Developing countries are those hardest hit by climate change. And that includes Kenya, my home country, which is heavily dependent on a climate-sensitive sector: agriculture. But do droughts and water shortages inevitably lead to violent conflicts, as is often claimed? How is climate change viewed in rural Kenya – and can adaptive strategies already be found there?
In order to explore these questions, I investigated the conditions in the small district of Loitoktok. Located at the foot of Mount Kilimanjaro near the border to Tanzania, it is representative of rural, emergent Kenya: agriculture and infrastructure are expanding; wildlife tourism is stable. However, it is also home to several ethnic groups – which means there is always a certain potential for conflicts. Making matters worse, studies have confirmed that climate change has already resulted in less precipitation, higher temperatures and increased animal mortality rates.
In Loitoktok I took a closer look at commercially viable ecological areas like food production, fauna, water and medicinal plants. As these factors are important for the district’s economic growth, I determined their respective economic values and researched governmental climate adaptation strategies. Above all, however, I analyzed the different networks already in place – e.g. between institutions, farmers, NGOs or government offices. This approach provided me with a good overview of the local interconnections and allowed me to recognize which areas were well-connected and which weren’t. I also collected the responses of 154 people from the respective sectors, based on a questionnaire, group discussions and consultations with experts. Their answers provided valuable insights on the respective actors’ views concerning climate change, on whether they attempt to intervene when conflicts arise, and on who potentially resolves these conflicts, and allowed me to identify differences in how the various sectors approach climate change and conflicts.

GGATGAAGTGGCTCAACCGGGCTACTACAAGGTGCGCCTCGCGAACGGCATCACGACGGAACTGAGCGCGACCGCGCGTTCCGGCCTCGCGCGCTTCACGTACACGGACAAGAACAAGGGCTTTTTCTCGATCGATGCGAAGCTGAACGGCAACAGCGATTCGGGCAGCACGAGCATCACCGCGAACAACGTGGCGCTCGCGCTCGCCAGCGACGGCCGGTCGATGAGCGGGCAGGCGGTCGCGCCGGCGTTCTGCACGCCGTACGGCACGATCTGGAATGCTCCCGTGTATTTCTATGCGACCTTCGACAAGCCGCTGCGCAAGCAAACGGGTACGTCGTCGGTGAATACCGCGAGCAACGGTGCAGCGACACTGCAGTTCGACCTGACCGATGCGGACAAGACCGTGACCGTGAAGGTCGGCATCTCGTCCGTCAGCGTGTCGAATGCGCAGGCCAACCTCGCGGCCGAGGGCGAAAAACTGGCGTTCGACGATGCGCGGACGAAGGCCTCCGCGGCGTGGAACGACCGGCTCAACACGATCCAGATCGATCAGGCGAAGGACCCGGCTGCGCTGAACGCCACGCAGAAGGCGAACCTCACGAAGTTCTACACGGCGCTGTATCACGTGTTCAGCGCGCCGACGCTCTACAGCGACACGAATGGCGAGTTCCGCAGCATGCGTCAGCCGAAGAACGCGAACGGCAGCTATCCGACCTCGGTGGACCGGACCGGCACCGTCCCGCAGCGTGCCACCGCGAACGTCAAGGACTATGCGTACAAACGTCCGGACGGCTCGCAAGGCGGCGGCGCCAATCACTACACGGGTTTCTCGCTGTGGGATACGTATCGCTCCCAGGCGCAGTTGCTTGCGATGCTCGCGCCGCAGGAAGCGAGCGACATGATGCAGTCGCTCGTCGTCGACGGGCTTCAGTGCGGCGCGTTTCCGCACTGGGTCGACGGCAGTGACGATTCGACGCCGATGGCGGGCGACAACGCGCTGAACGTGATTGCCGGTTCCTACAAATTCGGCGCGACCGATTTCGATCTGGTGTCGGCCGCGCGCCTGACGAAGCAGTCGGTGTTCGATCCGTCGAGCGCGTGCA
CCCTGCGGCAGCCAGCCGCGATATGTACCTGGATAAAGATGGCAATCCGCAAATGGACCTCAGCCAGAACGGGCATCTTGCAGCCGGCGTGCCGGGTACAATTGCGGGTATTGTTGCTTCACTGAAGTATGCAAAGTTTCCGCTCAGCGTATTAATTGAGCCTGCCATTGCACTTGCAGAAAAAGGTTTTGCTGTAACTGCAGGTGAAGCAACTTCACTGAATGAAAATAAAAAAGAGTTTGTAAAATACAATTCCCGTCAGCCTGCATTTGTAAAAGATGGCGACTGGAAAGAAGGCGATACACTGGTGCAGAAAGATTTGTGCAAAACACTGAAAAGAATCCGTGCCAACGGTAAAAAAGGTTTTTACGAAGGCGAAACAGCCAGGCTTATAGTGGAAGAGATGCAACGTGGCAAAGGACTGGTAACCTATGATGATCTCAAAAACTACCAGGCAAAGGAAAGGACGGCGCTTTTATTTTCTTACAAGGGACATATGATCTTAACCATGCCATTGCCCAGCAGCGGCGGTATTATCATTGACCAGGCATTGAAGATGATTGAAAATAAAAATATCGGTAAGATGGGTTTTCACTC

Interestingly, the findings show that there are a wealth of local networks for agriculture and livestock farming, while there are far fewer in the water sector and effectively none for medicinal plants – most likely due to the fact that the last of the three is still not recognized by the government. My data also showed that conflicts as a result of climate changes don’t necessarily have to happen: above all, the heavily networked areas are already working to prevent them. For example, actors in the agriculture and livestock-farming sector are now shifting to more robust seeds and animals, collecting rainwater, or practicing afforestation to combat the effects of soil erosion. In sectors where the actors are barely connected by networks, the cause is most often a lack of coordination or financial power, a lack of personnel or – in the case of medicinal plants – a lack of appropriate legislation.
In attempting to pave the way for improved climate adaptation in Loitoktok and other regions like it throughout Kenya, my method can be used to identify areas in which the relevant actors are not yet connected, and to demonstrate how these areas can improve their networking, which promotes more effective resources management. After all: the actors in closely networked areas communicate more on climate change and its effects, which helps them to adapt – and helps to make sure conflicts aren’t a foregone conclusion.